81 days have passed since the first day I quarantined myself at home due to the pandemic. Memory of the evening of Jan 23th (1st day of quarantine) is still surprisingly clear. When I went out for groceries, I saw only a few people on the street (which was very rare as spring festival was approaching then), moreover, they were wearing face masks. As the only one on the street without the mask, I felt like naked. It was a surprise since the warnings had just went around for days then. Nevertheless, people acted promptly and cooperatively in face of the pandemic whose scale is so large that most of them hadn’t experienced before. Soon after that, the crisis inspired drastic, sweeping actions across countries, proving that it’s possible to take dramatic action at such massive scale in such a short period of time. On the contrary, another global crisis that also threatens the lives of millions of people evokes only slow actions across the globe, despite numerous international agreements having been signed. The drastic differences between actions toward these two crises raise an intriguing question: what’s the individual mindset in front of the global crisis that calls for collective actions? Why, as individuals, sometimes we act while other times we do not?
Since I was a little girl, I have had a “phobia” about climate change. At the end of the last century, when I was in primary school, awareness of the climate crisis had risen. I can recall tens of essays I wrote as homework regarding environmental friendly lifestyles, global warming, low carbon footprint and so on. At the beginning, I treated them more as homework and a way to practice my writing skills rather than a real crisis in need of attention. However, as I read and wrote more and more about this topic, the anxiety grew and started to take root in my mind, and inevitably came into being an essential part of my personality. In front of the crisis, I feel that I am sinful, since my default mode is exhaling carbon dioxide, in every breath I take.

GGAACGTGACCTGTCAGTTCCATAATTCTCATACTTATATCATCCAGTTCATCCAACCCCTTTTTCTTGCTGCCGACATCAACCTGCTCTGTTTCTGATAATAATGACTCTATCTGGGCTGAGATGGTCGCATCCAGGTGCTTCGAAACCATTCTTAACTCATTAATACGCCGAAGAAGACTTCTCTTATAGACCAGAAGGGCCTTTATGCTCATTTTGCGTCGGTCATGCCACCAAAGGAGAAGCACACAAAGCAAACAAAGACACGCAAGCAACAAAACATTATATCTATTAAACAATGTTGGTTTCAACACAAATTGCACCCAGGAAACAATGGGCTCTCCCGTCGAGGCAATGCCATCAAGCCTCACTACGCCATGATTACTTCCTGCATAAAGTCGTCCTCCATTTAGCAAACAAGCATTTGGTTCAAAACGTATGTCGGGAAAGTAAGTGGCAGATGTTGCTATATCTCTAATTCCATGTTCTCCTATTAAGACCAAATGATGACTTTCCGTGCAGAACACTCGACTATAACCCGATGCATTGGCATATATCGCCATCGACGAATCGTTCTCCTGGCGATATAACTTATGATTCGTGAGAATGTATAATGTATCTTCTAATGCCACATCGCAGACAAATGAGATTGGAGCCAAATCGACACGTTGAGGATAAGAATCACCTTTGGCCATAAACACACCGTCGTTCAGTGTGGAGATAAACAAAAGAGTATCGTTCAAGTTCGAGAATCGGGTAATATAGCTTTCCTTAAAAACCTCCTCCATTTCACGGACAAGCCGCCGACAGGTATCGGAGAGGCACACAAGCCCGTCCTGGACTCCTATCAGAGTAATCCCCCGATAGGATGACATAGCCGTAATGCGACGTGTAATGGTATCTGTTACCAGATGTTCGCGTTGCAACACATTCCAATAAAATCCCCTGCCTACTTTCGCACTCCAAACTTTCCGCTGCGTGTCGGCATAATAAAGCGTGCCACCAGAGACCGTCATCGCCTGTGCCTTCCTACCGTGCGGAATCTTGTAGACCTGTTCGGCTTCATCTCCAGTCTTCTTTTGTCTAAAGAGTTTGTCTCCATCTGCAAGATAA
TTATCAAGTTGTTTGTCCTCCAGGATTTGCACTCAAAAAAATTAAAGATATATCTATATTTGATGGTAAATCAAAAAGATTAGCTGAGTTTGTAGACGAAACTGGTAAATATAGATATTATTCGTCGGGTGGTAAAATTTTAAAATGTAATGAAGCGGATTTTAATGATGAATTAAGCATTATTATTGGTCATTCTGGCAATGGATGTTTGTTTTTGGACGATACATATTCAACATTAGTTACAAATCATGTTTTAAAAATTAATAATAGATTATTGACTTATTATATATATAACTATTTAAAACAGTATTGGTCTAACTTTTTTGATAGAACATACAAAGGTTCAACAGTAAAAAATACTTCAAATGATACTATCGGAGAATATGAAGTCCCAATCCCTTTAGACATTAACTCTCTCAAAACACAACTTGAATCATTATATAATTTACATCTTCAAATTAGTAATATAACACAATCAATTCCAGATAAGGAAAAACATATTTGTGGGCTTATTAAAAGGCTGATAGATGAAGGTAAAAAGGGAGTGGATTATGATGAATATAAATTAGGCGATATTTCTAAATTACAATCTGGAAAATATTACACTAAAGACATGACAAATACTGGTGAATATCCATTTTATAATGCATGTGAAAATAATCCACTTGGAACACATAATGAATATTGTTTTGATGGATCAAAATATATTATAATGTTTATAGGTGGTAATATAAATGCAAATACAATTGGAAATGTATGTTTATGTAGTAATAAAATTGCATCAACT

“We are doomed!”
As a young girl, it was really scary to be told that her beloved environment and lifestyle were unsustainable if vast and sweeping changes were not taken. Hence since I was young, I couldn’t help seeing myself growing into a future filled with wildfire, flood, extinction of all kinds of animals. The thought of “we are doomed” haunted me, pushing myself to take actions to reduce my carbon footprint: I seldom use plastic bags, and I am obsessed with turning off unused light. As a meat eater, I even tried to become a vegetarian for ten months. Every time I used air conditioning, the feeling of shame emerged, as if the coolness I enjoyed was stolen from the future.
“It makes no difference.”
Nevertheless, the more I try, the more I realize that these actions are so minor compared to the scale of the crisis, making them more like a self-consolation only significant to myself. Sometimes I even feel the actions I take are actually rituals rather than solutions, as it is me who bears most of the consequences (feeling more peaceful and satisfied). As an individual, I don’t have the fulcrum nor the lever Archimedes proposed, which can move the Earth. My impact on Earth is so trivial that it’s likely unmeasurable. Hence, instead of feeling contributive, I act mostly out of fear and guilt (for leaving carbon footprint every day).
“Am I sacrificing for nothing?”